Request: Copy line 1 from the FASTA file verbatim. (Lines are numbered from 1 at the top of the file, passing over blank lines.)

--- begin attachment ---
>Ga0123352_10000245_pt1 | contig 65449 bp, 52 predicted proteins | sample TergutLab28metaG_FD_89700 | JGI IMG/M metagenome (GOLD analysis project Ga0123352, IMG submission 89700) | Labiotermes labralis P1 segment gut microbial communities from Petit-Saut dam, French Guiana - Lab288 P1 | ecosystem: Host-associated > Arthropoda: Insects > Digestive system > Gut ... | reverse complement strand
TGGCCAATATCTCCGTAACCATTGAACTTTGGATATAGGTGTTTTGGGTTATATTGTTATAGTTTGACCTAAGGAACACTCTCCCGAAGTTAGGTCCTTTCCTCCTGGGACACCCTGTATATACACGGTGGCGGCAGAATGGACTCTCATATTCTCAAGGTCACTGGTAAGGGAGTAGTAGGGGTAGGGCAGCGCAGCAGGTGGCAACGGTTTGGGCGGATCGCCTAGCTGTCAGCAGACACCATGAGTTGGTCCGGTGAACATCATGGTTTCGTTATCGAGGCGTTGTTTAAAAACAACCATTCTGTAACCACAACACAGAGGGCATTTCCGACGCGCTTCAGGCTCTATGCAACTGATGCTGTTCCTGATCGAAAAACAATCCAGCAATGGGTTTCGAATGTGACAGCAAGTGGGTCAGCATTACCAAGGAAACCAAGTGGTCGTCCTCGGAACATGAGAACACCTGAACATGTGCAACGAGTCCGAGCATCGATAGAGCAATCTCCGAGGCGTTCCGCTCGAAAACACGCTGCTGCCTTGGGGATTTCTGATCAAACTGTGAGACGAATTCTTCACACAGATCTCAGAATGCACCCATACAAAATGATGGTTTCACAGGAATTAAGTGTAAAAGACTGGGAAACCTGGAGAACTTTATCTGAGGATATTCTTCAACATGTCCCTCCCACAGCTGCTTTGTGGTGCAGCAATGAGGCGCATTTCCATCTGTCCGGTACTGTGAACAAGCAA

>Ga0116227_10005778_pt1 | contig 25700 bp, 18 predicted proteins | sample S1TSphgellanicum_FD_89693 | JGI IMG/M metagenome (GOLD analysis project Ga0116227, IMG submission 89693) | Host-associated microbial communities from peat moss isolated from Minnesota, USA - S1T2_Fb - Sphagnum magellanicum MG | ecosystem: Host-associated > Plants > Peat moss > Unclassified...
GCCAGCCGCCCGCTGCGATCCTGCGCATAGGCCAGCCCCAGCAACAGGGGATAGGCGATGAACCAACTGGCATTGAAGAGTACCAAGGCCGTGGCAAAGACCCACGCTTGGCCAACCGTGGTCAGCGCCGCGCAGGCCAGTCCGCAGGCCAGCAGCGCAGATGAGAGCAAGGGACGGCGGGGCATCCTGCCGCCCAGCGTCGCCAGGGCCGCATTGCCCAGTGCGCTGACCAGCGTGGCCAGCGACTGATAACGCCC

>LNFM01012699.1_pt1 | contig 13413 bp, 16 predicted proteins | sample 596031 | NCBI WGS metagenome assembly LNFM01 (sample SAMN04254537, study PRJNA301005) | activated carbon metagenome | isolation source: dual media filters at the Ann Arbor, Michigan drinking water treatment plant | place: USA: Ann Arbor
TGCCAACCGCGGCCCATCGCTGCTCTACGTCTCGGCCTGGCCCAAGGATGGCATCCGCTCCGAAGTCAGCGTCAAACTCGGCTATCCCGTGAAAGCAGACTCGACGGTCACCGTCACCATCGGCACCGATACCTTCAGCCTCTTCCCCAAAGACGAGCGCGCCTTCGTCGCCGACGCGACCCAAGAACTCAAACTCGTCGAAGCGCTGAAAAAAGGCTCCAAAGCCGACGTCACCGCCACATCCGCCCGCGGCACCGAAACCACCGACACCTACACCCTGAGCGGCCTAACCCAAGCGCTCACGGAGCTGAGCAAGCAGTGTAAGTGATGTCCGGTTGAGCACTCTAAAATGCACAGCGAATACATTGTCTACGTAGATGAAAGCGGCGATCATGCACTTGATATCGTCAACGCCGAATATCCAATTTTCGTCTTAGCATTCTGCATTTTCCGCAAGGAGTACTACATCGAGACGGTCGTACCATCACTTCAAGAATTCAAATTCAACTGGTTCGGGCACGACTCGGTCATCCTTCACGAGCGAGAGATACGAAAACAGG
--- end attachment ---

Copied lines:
>Ga0123352_10000245_pt1 | contig 65449 bp, 52 predicted proteins | sample TergutLab28metaG_FD_89700 | JGI IMG/M metagenome (GOLD analysis project Ga0123352, IMG submission 89700) | Labiotermes labralis P1 segment gut microbial communities from Petit-Saut dam, French Guiana - Lab288 P1 | ecosystem: Host-associated > Arthropoda: Insects > Digestive system > Gut ... | reverse complement strand